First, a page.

Navigating the Path of Recovery: Empathy, Education, and Collaboration
September is a significant month for the substance use recovery community as we come together to celebrate National Recovery Month. This is a time to reflect on the strides we’ve made, acknowledge the challenges we still face, and amplify the voices of those who are living healthy lives with mental health and substance use challenges. At the heart of this celebration is the dedication of programs like Skyland Trail’s Dual Diagnosis program, where individuals find the understanding, support, and empowerment they need to embark on a transformative journey of recovery.
A Collaborative Ecosystem of Healing and Therapeutic Techniques for Recovery:
In the diverse tapestry of human experience, the intersection of mental health and substance use challenges is an intricate and often misunderstood aspect. At Skyland Trail’s Dual Diagnosis program, clients from varied backgrounds and experiences find common ground in their shared struggles. Dual diagnosis treatment– in other words, treating an individual’s co-occurring mental illness(es) and substance use disorder(s) concurrently– is shown to be more effective than treating them subsequently, or one at a time. Having a mental illness increases the risk of developing a substance use disorder, and vice versa; other risk factors include a trauma history and a family history of addiction. A typical client may look like someone who has been using or was introduced to substances as a way to cope with the untreated symptoms of their mood, thought, or anxiety disorder; then became reliant on that substance; and then their substance use began to make their symptoms worse and significantly interfere with their health and their lives. Our Dual Diagnosis program has also supported clients who have a history of substance abuse that has contributed to the development or worsening of mental health symptoms. Finding the right treatment can be difficult and it is important to treat clients holistically. Without concurrent treatment, clients are at risk of making significant improvements in their mental health and then resuming unmanageable substance use post-discharge; or, gaining relapse prevention skills and not treating underlying mental illnesses contributing to the need to self-soothe with substances.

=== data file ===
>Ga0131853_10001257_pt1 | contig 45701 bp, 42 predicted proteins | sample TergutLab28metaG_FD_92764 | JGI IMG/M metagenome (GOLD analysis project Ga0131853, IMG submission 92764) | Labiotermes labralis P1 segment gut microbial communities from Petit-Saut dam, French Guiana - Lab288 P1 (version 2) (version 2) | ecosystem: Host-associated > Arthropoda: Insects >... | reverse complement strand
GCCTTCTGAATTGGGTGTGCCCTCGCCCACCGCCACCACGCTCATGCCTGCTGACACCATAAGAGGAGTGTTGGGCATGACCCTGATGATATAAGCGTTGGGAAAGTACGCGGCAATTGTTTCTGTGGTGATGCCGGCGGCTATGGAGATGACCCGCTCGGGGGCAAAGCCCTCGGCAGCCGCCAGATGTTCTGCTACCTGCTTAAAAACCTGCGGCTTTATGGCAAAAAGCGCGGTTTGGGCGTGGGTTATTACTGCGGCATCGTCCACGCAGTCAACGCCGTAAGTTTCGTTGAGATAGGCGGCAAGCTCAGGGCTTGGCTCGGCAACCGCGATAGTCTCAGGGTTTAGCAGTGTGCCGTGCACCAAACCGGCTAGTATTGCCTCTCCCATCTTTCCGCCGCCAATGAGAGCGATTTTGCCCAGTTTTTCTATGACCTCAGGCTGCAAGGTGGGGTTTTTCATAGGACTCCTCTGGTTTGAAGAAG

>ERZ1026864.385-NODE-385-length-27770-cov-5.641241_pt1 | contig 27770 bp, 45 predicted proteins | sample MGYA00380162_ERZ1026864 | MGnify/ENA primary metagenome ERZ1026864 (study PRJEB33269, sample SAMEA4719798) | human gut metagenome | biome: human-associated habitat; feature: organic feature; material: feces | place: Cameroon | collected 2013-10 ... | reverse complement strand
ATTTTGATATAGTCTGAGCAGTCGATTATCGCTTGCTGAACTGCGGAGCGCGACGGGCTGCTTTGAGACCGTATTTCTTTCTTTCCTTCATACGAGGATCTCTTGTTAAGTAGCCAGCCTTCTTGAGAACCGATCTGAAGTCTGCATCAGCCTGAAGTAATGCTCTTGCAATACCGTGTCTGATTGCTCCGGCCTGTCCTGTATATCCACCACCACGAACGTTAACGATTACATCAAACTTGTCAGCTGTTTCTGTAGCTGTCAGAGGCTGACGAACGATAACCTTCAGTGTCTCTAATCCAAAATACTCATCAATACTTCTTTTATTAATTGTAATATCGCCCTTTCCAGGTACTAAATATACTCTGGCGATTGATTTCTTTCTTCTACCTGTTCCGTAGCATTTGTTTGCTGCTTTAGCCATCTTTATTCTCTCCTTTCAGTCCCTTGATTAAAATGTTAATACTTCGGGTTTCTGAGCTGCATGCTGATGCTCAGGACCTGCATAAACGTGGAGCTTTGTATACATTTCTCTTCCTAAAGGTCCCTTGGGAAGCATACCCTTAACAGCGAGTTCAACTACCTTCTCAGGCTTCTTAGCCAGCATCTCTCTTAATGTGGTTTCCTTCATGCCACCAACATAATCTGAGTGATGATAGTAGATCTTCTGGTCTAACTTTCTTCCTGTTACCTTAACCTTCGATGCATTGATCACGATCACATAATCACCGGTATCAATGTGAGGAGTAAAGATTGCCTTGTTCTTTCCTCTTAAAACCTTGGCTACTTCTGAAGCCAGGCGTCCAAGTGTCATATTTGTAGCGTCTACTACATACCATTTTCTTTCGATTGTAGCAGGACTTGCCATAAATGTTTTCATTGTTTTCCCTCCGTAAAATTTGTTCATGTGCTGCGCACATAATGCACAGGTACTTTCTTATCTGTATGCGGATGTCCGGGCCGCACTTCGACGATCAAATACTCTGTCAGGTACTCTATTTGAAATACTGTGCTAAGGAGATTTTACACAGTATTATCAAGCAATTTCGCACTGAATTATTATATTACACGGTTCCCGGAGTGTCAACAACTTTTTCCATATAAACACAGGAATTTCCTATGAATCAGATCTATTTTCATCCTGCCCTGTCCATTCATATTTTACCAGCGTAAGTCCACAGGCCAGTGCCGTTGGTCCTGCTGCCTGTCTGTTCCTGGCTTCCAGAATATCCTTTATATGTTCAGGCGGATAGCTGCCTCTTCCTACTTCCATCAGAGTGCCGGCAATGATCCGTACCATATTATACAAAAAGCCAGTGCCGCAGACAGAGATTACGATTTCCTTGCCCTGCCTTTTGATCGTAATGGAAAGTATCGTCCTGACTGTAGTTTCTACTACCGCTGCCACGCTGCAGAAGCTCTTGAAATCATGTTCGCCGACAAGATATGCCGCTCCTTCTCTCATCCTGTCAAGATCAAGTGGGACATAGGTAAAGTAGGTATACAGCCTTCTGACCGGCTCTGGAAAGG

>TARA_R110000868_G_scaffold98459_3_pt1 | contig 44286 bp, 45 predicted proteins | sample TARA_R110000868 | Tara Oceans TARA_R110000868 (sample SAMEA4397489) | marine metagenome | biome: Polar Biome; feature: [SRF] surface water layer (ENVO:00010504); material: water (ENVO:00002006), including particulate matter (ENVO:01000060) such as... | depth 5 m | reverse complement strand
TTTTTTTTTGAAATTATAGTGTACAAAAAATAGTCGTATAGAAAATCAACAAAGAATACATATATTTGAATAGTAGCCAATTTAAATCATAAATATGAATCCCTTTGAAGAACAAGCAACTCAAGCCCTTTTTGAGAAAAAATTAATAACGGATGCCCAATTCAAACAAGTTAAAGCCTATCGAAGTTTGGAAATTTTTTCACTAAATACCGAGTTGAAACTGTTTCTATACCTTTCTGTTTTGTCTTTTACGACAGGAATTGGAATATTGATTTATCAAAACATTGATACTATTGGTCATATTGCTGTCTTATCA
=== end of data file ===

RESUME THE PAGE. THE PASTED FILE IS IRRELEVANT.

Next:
Without psychiatric treatment, people often rely on behaviors that help them feel better or avoid pain or discomfort for even a short period of time. Those behaviors may include substance use, gambling, shopping, gaming, sexual behaviors, self-harm, etc. Part of Dual Diagnosis treatment is helping clients explore the link between mental health, substance use, and other addictive behaviors while providing psychoeducation about the long-term impacts of these coping strategies on their mood, health, and life. We aim to equip clients with tools that they can use post-discharge to respond to challenging emotions or urges in healthier, more sustainable ways. We really emphasize an individualized approach: What makes sense for them? How will they use these resources and tools independently in order to reach their goals and build a more fulfilling life?
One important strategy is to connect clients to recovery communities such as 12-step or sober living programs. An essential aspect of recovery from a dual diagnosis sense, and for mental health overall, is developing a community where clients can feel a sense of kinship and that other people can relate to their experiences. Having a space to share their stories and receive appropriate and positive feedback is critical for combating stigma and isolation as well as having connections with others who are building a life that does not center on substance use.
After graduation from Skyland Trail, connection to a recovery community is crucial for clients to have ongoing support in early recovery. For some individuals, based on their substance of choice and dosage, post-acute withdrawal symptoms may last anywhere from 6 to 18 months. These symptoms can closely resemble those of mental health, including restlessness, irritability, mood ability, and anxiety. Our psychoeducation aims to establish a connection with each unique client, guiding them to discover the links between addiction and mental health. We foster engagement with recovery communities and discourage silent suffering. We help clients adopt skills to address substance-induced psychosis, impulsivity, or depression. Our flexible approach recognizes the diverse spectrum of client needs and aims to broaden their perspectives beyond dependence on temporary relief.
Stigma, Myths, and Techniques to Overcoming Them: